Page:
What do you do when your appointment gets cut to only five-minutes?
Every experienced salesperson eventually finds themselves cut short on sales calls. For whatever reason, usually owing to an interruption or last-minute emergency on the buyer’s end, your scheduled thirty-minute first appointment has been whittled down to almost nothing. When this happens to you—and if it hasn’t, it will—context is key to determining your best response. First, therefore, you need to decide which of two situations best applies to you.
Situation #1: Your prospect is with a major account you’ve been researching for weeks and you had finally landed a half-hour on the buyer’s calendar.
There is no question that sales calls like this are not ideal. Understand that when this happens, you’d better have your “A game” on. If you can’t deliver something compelling in less than five minutes to propel them to a follow-up appointment, you probably weren’t ready for this appointment in the first place.
Your response: Cut to the chase. Open with your purpose statement and your value statement together. Summarize your preliminary findings about a business issue your prospect faces that your company is in the business of resolving and tell them that’s why you requested the meeting.
Example: “I understand that you have excessive shipping expenses because of inefficiencies in selecting proper packaging material and carriers. My company specializes in reducing both fixed and variable shipping costs by addressing needs just like these, which is why I asked to meet with you.
However, these are only preliminary findings, so my purpose is to sit down with you and confirm my numbers, look for other areas for improvement that I might not know about yet—which is something we often discover when we take a deeper look—and make some recommendations for solutions to lower your costs and get you that money back. I’d like to get on your calendar for an hour whenever it works for both of us, so that I can ask some questions of you and your team.”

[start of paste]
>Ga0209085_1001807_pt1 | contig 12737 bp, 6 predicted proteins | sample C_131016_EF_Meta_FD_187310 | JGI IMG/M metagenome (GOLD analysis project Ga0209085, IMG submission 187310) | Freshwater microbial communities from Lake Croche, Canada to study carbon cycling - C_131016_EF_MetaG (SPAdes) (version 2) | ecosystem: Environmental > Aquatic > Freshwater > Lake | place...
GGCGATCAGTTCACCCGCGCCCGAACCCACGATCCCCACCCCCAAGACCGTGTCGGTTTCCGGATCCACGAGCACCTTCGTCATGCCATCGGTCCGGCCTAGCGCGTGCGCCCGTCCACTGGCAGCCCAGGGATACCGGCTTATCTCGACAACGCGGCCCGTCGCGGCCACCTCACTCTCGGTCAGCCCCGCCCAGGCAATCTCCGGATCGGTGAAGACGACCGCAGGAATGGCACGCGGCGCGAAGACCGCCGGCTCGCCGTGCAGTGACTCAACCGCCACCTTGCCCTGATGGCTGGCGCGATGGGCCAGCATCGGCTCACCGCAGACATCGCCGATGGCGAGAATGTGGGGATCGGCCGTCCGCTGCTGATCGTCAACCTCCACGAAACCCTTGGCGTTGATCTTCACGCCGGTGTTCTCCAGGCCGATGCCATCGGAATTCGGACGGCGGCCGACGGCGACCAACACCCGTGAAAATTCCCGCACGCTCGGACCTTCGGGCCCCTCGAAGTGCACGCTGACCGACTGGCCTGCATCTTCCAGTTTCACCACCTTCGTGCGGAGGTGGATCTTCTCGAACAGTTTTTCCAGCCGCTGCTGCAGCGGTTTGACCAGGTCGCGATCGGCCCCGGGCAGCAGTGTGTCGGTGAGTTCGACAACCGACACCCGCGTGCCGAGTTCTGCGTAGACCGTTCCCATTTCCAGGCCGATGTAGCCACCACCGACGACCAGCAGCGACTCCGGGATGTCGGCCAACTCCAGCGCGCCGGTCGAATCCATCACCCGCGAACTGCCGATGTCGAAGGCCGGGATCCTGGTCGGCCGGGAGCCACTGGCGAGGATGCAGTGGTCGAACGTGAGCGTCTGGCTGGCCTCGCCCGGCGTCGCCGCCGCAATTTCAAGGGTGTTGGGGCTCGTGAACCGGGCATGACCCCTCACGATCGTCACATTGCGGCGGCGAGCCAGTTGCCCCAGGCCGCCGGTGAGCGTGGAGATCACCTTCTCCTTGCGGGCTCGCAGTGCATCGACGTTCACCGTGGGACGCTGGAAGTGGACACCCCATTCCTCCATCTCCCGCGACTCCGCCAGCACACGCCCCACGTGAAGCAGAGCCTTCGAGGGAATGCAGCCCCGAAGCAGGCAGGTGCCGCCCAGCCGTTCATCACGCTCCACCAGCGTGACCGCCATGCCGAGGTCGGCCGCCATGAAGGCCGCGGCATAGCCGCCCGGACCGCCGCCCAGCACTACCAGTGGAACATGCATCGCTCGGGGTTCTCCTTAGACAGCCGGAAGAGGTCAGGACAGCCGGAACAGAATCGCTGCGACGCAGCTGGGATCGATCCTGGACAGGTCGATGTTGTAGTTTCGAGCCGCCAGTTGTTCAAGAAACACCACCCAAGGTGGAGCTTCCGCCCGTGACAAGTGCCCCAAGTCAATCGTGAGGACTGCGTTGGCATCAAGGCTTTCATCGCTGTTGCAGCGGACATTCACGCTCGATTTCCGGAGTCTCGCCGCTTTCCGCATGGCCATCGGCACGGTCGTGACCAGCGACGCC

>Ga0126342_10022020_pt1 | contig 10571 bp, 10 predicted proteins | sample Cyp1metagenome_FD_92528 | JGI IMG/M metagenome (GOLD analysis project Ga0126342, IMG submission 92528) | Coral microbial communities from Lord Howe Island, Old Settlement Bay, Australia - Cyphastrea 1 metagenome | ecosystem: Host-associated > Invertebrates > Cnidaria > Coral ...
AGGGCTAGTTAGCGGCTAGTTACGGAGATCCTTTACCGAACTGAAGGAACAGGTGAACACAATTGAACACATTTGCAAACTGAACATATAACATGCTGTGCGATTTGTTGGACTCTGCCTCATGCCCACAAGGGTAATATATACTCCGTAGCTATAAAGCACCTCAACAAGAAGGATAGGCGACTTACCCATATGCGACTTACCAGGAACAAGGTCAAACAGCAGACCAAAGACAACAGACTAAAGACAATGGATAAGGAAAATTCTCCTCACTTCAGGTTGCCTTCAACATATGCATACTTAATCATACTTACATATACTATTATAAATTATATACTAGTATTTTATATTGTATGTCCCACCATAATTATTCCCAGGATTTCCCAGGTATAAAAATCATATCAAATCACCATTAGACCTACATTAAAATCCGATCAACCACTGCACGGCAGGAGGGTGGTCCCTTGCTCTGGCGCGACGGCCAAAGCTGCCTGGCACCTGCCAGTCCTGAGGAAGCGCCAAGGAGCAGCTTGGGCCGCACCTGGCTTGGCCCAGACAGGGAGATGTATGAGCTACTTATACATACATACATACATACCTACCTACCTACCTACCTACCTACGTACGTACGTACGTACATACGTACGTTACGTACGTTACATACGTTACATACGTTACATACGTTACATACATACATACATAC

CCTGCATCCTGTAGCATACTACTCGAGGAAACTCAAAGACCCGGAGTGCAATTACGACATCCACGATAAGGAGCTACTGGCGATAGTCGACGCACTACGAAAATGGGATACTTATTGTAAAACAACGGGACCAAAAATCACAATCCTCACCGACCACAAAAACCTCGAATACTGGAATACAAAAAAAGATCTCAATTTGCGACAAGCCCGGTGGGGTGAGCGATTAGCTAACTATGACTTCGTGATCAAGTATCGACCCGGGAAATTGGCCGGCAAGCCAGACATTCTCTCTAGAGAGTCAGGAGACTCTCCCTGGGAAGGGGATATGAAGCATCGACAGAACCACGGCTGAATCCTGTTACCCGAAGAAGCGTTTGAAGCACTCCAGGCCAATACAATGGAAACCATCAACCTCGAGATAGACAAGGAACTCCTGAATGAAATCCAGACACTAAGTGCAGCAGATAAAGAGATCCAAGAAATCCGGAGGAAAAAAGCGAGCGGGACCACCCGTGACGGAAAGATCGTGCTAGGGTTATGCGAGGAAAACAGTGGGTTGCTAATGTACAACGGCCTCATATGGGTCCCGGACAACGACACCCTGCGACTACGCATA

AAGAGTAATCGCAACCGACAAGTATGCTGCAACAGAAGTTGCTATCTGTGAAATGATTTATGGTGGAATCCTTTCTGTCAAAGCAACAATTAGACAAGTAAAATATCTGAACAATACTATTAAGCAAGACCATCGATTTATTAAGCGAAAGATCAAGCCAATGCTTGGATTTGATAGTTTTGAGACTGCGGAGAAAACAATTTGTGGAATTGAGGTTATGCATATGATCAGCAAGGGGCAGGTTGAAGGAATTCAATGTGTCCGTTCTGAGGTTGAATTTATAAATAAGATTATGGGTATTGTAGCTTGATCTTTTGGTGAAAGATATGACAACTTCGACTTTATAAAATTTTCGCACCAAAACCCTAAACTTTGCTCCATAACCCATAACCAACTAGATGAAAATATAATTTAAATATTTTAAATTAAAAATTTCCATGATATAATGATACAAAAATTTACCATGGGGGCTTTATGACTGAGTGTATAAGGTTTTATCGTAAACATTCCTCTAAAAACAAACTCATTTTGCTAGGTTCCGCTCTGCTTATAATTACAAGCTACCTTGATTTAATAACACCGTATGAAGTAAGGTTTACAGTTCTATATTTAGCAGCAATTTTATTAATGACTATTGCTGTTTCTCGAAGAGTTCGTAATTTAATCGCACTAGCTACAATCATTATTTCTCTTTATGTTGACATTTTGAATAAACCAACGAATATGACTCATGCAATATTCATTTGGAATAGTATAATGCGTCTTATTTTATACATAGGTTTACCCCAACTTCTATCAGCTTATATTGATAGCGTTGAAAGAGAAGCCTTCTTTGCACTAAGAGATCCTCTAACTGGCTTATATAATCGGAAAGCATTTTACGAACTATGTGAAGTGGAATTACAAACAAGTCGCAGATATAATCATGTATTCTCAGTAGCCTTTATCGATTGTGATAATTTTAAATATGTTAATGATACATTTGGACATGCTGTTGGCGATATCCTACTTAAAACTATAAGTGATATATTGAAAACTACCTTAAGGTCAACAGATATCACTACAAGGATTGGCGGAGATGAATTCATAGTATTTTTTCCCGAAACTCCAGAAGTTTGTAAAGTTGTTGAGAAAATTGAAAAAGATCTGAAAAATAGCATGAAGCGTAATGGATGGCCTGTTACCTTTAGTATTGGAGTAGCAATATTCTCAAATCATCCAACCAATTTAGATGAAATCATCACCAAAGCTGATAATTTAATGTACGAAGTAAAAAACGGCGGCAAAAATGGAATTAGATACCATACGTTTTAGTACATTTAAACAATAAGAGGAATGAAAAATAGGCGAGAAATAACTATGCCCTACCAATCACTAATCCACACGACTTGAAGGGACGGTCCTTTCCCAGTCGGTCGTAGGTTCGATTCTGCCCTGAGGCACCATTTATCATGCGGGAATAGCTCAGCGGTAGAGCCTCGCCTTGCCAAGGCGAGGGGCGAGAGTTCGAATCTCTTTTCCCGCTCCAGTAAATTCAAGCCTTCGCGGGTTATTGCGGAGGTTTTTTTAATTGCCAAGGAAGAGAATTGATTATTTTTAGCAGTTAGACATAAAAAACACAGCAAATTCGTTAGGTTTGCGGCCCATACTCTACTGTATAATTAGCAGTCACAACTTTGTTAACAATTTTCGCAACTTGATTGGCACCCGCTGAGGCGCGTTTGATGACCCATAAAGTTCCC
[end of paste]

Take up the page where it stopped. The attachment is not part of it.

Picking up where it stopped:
Sometimes the prospect is just weeding out vendors. They don’t want to work with sales reps who try to sell within a 5-minute window. On the other hand, they may have a legitimate issue. Regardless, be prepared and be flexible.
Situation #2: An initial meeting set by a cold call has been cut from 30-minutes to 5-minutes.
You haven’t had time to prepare as you would have for a major account and, in fact, because you haven’t fully qualified the buyer, you don’t even know yet whether investing in that kind of preparation is worth your time.
Your response:“Let’s look at our calendars and find a good time for us to reschedule this meeting.”
You might even offer to meet offsite or buy your prospect a cup of coffee nearby, so as to lessen the potential for future interruptions.
Several good reasons exist for this gambit. First, you communicate to your prospect that you’re not desperate; on the contrary, you’re confident. Second, you send the message that what you have to say is worth taking time to hear. And third, you are not really risking much by avoiding a shortened presentation. With some emergency distracting your prospect, they are unlikely to remember much about your five minutes with them anyway.
Losing most of your meeting time on some sales calls can feel like a disaster to a new salesperson. It doesn’t have to be. A confident rep knows what to say—depending on the context—to turn unpredicted schedule changes from an unpredicted setback into a future opportunity.